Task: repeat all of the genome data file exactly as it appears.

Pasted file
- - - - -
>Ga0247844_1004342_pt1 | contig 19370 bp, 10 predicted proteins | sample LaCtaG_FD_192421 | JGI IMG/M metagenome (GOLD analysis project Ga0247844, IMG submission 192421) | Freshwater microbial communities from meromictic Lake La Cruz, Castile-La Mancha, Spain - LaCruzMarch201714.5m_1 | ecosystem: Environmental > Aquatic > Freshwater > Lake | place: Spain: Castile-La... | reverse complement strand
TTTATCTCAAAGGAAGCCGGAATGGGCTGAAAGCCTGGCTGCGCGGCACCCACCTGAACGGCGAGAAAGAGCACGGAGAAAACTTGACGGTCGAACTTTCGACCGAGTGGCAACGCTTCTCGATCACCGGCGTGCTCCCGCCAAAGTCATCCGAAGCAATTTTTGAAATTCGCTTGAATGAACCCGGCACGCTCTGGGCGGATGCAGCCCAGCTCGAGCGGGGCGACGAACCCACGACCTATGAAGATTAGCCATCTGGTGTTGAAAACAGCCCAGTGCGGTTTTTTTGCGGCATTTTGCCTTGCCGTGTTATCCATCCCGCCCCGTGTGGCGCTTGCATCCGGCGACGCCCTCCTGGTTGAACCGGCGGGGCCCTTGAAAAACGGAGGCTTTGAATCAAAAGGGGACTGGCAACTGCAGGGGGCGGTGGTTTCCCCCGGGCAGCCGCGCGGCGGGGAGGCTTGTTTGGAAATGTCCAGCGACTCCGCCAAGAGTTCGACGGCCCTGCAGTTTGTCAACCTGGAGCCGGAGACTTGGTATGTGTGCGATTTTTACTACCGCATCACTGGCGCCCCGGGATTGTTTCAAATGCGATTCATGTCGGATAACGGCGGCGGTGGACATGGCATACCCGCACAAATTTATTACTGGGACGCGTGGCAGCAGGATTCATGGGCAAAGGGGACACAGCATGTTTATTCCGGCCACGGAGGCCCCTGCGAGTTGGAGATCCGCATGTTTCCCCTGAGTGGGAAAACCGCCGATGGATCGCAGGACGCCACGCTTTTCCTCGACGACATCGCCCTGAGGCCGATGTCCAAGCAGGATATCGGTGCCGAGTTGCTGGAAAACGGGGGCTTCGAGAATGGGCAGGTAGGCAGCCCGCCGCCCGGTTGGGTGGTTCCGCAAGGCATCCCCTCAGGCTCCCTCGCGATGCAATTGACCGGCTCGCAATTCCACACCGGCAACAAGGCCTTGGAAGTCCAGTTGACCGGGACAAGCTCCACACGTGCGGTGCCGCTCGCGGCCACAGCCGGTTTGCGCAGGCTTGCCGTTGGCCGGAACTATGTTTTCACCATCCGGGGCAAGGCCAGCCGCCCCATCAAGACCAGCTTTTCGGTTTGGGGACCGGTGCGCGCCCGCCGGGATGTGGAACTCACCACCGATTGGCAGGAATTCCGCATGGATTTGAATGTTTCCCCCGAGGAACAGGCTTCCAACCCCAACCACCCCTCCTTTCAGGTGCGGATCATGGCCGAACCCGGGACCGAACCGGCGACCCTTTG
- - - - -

>Ga0247844_1004342_pt1 | contig 19370 bp, 10 predicted proteins | sample LaCtaG_FD_192421 | JGI IMG/M metagenome (GOLD analysis project Ga0247844, IMG submission 192421) | Freshwater microbial communities from meromictic Lake La Cruz, Castile-La Mancha, Spain - LaCruzMarch201714.5m_1 | ecosystem: Environmental > Aquatic > Freshwater > Lake | place: Spain: Castile-La... | reverse complement strand
TTTATCTCAAAGGAAGCCGGAATGGGCTGAAAGCCTGGCTGCGCGGCACCCACCTGAACGGCGAGAAAGAGCACGGAGAAAACTTGACGGTCGAACTTTCGACCGAGTGGCAACGCTTCTCGATCACCGGCGTGCTCCCGCCAAAGTCATCCGAAGCAATTTTTGAAATTCGCTTGAATGAACCCGGCACGCTCTGGGCGGATGCAGCCCAGCTCGAGCGGGGCGACGAACCCACGACCTATGAAGATTAGCCATCTGGTGTTGAAAACAGCCCAGTGCGGTTTTTTTGCGGCATTTTGCCTTGCCGTGTTATCCATCCCGCCCCGTGTGGCGCTTGCATCCGGCGACGCCCTCCTGGTTGAACCGGCGGGGCCCTTGAAAAACGGAGGCTTTGAATCAAAAGGGGACTGGCAACTGCAGGGGGCGGTGGTTTCCCCCGGGCAGCCGCGCGGCGGGGAGGCTTGTTTGGAAATGTCCAGCGACTCCGCCAAGAGTTCGACGGCCCTGCAGTTTGTCAACCTGGAGCCGGAGACTTGGTATGTGTGCGATTTTTACTACCGCATCACTGGCGCCCCGGGATTGTTTCAAATGCGATTCATGTCGGATAACGGCGGCGGTGGACATGGCATACCCGCACAAATTTATTACTGGGACGCGTGGCAGCAGGATTCATGGGCAAAGGGGACACAGCATGTTTATTCCGGCCACGGAGGCCCCTGCGAGTTGGAGATCCGCATGTTTCCCCTGAGTGGGAAAACCGCCGATGGATCGCAGGACGCCACGCTTTTCCTCGACGACATCGCCCTGAGGCCGATGTCCAAGCAGGATATCGGTGCCGAGTTGCTGGAAAACGGGGGCTTCGAGAATGGGCAGGTAGGCAGCCCGCCGCCCGGTTGGGTGGTTCCGCAAGGCATCCCCTCAGGCTCCCTCGCGATGCAATTGACCGGCTCGCAATTCCACACCGGCAACAAGGCCTTGGAAGTCCAGTTGACCGGGACAAGCTCCACACGTGCGGTGCCGCTCGCGGCCACAGCCGGTTTGCGCAGGCTTGCCGTTGGCCGGAACTATGTTTTCACCATCCGGGGCAAGGCCAGCCGCCCCATCAAGACCAGCTTTTCGGTTTGGGGACCGGTGCGCGCCCGCCGGGATGTGGAACTCACCACCGATTGGCAGGAATTCCGCATGGATTTGAATGTTTCCCCCGAGGAACAGGCTTCCAACCCCAACCACCCCTCCTTTCAGGTGCGGATCATGGCCGAACCCGGGACCGAACCGGCGACCCTTTG